Nicaragua is the second poorest country in Latin America after Haiti (IFAD 2012). It was ranked 129th out of 187 on the 2011 UNDP Human Development Index and 21st out of 79 on the 2012 Global Hunger Index. While poverty in the country remains high, however, Nicaragua’s economy has made great strides forward in recent years. In 2011, economic activity grew by 5.1 percent, the highest rate in a decade; inflation also declined in 2011 to around 8 percent, down from a record high of 25 percent in 2008 (World Bank 2012).

Poverty is largely a rural problem in Nicaragua. Close to half of Nicaragua’s population lives in rural areas; of that half, 63 percent lives on less than US$1 per day (IFAD 2012). Most of Nicaragua’s rural poor live in the dry central region where natural resources are limited, land has been over-farmed, and population density is high. Despite the fact that water is scarce and much of the country’s land is marginal for agriculture, 80 percent of rural families depend on agriculture for their livelihood. In addition, dependence on just a few crops (sorghum, maize, beans, and vegetables) make rural households particularly vulnerable to market variations and climatic events. Recent volatility in commodity prices on the international market have increased poverty in several regions, including the central region, which is dependent on the coffee trade. Similarly, recent droughts have also affected wide swathes of rural households.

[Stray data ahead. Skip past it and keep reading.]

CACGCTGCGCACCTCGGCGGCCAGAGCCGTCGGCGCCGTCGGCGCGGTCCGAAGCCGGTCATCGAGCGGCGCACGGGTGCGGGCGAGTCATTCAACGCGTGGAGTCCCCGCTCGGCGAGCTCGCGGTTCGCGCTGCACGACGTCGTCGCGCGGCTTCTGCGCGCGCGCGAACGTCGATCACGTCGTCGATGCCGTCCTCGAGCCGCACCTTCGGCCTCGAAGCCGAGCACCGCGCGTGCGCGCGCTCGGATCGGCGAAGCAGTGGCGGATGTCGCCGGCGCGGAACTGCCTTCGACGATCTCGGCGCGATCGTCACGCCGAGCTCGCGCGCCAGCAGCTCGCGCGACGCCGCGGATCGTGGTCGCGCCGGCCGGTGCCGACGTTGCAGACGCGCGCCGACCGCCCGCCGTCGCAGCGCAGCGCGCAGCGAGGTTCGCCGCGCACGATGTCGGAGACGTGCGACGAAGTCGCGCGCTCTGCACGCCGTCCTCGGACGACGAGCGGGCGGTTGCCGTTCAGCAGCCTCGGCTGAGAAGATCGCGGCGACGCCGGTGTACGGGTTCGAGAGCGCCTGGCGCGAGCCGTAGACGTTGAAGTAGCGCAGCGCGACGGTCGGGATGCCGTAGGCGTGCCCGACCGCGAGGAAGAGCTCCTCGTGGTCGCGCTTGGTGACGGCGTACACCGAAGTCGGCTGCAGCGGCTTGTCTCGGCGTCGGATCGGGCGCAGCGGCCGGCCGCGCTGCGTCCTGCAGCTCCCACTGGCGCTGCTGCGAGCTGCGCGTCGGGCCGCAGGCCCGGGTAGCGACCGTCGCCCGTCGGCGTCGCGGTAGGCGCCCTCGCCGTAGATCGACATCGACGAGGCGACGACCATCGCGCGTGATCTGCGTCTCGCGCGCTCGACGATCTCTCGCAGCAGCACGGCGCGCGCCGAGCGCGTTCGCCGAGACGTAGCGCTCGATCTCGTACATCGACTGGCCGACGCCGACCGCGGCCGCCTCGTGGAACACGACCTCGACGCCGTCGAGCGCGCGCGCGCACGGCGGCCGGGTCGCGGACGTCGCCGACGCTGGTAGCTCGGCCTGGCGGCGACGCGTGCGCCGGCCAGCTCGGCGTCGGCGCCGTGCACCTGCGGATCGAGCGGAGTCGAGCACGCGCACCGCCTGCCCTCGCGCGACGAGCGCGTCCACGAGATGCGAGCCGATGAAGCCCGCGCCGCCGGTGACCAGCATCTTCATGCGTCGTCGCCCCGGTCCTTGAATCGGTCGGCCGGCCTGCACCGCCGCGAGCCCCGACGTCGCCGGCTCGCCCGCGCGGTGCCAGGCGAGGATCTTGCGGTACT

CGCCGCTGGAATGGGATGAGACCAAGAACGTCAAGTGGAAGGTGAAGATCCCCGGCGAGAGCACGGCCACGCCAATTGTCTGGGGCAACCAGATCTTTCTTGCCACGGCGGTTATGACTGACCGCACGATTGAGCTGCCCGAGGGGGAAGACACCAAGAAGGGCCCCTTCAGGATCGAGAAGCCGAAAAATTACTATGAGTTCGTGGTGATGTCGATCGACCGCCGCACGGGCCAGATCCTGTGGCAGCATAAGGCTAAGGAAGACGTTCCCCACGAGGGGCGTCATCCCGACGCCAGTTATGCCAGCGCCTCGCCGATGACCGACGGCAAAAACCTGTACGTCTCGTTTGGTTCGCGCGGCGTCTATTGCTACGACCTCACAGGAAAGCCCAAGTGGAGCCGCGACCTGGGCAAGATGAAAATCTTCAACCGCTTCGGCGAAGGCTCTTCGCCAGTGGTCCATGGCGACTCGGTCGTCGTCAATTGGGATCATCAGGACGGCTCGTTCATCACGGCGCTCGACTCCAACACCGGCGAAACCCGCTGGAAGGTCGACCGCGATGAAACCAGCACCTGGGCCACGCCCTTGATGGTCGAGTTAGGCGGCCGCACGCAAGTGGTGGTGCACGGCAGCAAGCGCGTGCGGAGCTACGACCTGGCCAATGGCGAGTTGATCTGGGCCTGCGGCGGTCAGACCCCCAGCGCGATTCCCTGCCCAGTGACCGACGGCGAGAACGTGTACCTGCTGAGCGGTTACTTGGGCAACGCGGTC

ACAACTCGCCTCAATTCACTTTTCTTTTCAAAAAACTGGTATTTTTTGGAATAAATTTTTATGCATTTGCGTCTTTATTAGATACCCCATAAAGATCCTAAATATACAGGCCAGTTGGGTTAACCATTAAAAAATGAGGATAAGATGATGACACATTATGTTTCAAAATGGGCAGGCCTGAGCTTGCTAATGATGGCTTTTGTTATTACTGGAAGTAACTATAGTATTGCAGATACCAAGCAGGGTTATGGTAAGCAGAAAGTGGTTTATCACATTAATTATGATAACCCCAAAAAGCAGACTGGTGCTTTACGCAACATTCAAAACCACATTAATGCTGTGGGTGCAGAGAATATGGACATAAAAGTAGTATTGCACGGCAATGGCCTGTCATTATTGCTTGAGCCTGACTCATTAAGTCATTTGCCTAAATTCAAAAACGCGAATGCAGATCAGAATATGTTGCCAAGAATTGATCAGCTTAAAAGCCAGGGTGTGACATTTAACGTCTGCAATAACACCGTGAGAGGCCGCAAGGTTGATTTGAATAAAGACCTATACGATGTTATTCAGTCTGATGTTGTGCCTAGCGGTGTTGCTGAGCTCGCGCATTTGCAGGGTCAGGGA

Unemployment averages 12 percent for the country as a whole and exceeds 20 percent among the rural poor. As a result, remittances are an important source of income for one in five Nicaraguan families and account for 20 percent of Nicaragua’s GDP (IFAD 2012).

An estimated 19 percent of the population was thought to be undernourished in 2007, and food consumption patterns continue to be affected by changing economic constraints. Many Nicaraguan families have significantly reduced their meat and dairy consumption. Twenty-three percent of children under the age of five suffer from chronic undernutrition (WFP 2012).